Data Protection Centre/Microsoft 365/Retention Policy vs. Litigation Hold vs. Archiving in Exchange Online


In this article

  • Retention policies and labels
  • Litigation holds
  • Archiving
  • Retention policy vs. litigation hold vs. archiving
  • Best practices for Exchange Online retention
  • Frequently asked questions

Retention Policy vs. Litigation Hold vs. Archiving in Exchange Online

26 Oct 2021
8 min read

‘Archiving’, ‘retention policies’, and ‘litigation holds’ are different terms related to Exchange Online data retention, and administrators should be aware of when to use what.
In this article, we discuss in detail how retention policies, litigation holds, and archive mailboxes are different from each other, and explain how they should be used.

Retention policies and labels

Retention policies in Microsoft 365 are rules that can be created to govern business information, comply with industry-related data retention requirements, and prevent data loss instances. They are part of an organization’s overall information governance strategy as they cover different types of data including mailboxes, Teams conversations, as well as SharePoint and OneDrive data.
Retention policies are applied at an organizational level and can be applied to specific data locations after deciding whether to retain content, delete content, or retain the content for a period and then delete it. 

Note: Microsoft uses the term ‘retention policies’ in various contexts. In this article, retention policies and labels refer to the new Microsoft 365 retention policy features available in the Compliance Center.

Click here to know more about Microsoft 365 retention policies and labels.

Litigation holds

Litigation hold helps you place user mailboxes on hold, i.e., retain all the contents of a mailbox, including deleted items and the original versions of modified items. It is not a general retention feature, rather, it is an eDiscovery feature in Exchange Online. When a mailbox is placed on litigation hold, items in the user's primary and the archive mailboxes (if enabled) are retained. Litigation holds must be manually applied to user mailboxes.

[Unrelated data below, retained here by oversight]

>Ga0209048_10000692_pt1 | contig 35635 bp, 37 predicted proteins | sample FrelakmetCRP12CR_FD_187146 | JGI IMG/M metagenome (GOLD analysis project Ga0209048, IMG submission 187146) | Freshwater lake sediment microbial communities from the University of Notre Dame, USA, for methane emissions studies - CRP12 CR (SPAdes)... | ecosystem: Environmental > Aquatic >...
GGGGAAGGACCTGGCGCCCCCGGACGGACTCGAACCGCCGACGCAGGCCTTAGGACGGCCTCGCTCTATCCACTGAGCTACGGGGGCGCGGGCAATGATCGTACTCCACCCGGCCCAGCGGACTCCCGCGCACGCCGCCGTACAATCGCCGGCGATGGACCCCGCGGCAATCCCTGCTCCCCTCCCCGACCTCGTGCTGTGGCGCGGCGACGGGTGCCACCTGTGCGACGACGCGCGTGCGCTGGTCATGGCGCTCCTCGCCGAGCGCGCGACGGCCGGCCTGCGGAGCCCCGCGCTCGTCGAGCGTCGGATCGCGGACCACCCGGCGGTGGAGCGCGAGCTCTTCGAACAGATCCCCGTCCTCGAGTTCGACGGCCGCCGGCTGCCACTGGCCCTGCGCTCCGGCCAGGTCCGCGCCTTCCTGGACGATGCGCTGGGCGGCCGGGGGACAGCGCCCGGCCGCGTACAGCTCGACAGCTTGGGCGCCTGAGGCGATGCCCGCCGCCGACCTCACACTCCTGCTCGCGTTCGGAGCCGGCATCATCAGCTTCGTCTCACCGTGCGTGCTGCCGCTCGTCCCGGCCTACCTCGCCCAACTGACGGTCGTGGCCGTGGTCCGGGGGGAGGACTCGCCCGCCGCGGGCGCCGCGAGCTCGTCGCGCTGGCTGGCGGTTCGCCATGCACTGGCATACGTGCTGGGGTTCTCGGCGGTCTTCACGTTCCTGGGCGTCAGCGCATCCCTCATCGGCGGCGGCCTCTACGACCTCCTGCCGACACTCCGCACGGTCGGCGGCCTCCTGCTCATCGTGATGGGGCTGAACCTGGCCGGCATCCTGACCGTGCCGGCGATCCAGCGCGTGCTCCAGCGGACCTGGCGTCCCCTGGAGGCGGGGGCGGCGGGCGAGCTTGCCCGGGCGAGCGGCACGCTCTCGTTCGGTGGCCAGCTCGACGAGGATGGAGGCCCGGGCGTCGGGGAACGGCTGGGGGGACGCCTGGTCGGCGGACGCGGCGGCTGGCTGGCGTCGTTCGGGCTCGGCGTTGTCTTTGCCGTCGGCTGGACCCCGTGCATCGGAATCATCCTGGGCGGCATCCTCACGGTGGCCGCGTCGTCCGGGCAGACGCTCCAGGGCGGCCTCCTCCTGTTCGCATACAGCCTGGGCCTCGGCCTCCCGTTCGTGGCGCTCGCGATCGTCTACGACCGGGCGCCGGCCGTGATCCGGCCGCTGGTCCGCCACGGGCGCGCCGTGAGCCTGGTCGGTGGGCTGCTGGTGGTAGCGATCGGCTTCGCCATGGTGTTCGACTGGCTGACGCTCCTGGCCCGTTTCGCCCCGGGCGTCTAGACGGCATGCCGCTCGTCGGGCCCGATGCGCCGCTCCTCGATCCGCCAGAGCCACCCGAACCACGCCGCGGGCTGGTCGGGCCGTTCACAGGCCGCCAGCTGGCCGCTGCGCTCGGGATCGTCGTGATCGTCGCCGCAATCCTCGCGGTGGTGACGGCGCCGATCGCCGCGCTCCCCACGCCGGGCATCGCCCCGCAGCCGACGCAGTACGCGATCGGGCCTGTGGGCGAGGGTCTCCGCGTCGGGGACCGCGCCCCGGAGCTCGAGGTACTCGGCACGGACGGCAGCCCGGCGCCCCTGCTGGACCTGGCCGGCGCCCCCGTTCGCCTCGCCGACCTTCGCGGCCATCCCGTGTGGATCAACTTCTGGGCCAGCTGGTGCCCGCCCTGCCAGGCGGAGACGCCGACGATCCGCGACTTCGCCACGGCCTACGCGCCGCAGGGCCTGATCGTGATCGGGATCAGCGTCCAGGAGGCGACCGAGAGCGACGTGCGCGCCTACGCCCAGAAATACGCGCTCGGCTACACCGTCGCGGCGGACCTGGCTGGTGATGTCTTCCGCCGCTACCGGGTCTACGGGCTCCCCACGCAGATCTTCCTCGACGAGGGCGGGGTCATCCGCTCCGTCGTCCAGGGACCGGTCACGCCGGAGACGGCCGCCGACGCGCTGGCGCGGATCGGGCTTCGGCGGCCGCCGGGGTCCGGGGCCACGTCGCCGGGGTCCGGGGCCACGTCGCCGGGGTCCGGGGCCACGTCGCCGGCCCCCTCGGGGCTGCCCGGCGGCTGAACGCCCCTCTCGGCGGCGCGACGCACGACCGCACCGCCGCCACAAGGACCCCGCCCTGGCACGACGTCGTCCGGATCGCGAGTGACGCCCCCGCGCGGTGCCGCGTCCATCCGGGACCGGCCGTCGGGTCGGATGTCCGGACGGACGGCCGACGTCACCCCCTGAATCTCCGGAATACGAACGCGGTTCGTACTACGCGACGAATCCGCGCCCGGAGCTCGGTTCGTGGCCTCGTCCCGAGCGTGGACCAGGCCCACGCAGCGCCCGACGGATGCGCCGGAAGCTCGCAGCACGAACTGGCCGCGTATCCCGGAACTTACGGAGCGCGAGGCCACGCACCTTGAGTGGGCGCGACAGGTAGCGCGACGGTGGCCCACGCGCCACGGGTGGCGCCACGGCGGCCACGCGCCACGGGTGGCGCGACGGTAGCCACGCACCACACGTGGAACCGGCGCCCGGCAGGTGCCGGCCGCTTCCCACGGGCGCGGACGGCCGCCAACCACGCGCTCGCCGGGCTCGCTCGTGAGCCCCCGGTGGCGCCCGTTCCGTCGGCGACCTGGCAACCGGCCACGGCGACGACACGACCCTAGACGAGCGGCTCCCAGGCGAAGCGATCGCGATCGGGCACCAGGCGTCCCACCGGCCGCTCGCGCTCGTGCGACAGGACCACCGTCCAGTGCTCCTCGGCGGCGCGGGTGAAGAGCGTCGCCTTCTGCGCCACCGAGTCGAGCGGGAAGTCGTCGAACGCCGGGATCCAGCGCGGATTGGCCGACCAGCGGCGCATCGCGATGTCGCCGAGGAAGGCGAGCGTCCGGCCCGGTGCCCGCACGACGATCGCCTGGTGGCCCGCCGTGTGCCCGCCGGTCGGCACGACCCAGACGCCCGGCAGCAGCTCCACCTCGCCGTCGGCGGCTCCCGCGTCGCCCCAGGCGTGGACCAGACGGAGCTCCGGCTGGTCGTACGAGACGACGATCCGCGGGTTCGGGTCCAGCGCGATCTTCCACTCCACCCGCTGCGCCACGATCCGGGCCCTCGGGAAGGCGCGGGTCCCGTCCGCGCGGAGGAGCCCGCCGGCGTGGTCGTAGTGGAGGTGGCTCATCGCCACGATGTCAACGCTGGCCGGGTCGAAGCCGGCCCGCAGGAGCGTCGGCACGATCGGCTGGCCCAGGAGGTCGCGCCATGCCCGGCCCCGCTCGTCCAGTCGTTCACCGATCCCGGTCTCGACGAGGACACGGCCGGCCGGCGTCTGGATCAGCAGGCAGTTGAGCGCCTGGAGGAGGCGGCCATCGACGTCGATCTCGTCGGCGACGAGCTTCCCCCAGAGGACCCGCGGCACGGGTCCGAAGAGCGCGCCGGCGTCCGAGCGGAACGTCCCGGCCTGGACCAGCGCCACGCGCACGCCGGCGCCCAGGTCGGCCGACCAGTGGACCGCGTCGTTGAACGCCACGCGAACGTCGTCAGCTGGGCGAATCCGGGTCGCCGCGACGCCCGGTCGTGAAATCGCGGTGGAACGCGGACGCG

Click here to know more about litigation holds in Microsoft 365.


In Microsoft 365, archive mailboxes refer to the additional mailbox storage space provided to users.
The primary intent for using archive mailboxes is for users to move data that they no longer use currently to a secondary mailbox. This helps save storage costs associated with the primary mailboxes.

After the archive mailbox is enabled, up to 100 GB of additional storage is available per user. Once the limit is reached, users can make use of a feature called auto-expanding archiving (also called unlimited archiving) that provides additional storage in the archive without contacting Microsoft. However, there is a limit of 1.5 TB to the auto-expanded archive.

For step-by-step instructions on how to turn on auto-expanding archiving, click here.

To understand unlimited archiving in detail, click here.

Retention policy vs. litigation hold vs. archiving

Here is a comprehensive table explaining the differences between retention policy, litigation hold, and archiving.
Retention policy vs. litigation hold vs. archiving
Retention policyLitigation holdArchiving

Use case

Retention policies are used to protect valuable data from data loss events such as accidental deletion and unwanted information is deleted. 
Litigation hold is an eDiscovery feature that is helpful in preserving data for legal compliance. eDiscovery is the process of identifying and collecting Electronically Stored Information to be presented as evidence in any legal proceeding. 
Archive mailboxes act as a secondary mailbox that can be used to save up on storage costs on mailbox items that are no longer actively used.

License requirement

Retention policies and labels are only available in the advanced E3 and E5 editions of Microsoft 365.
Litigation hold is available in the advanced E3 and E5 editions of Microsoft 365.
Archive mailboxes are available to all organizations that have an Exchange Online license.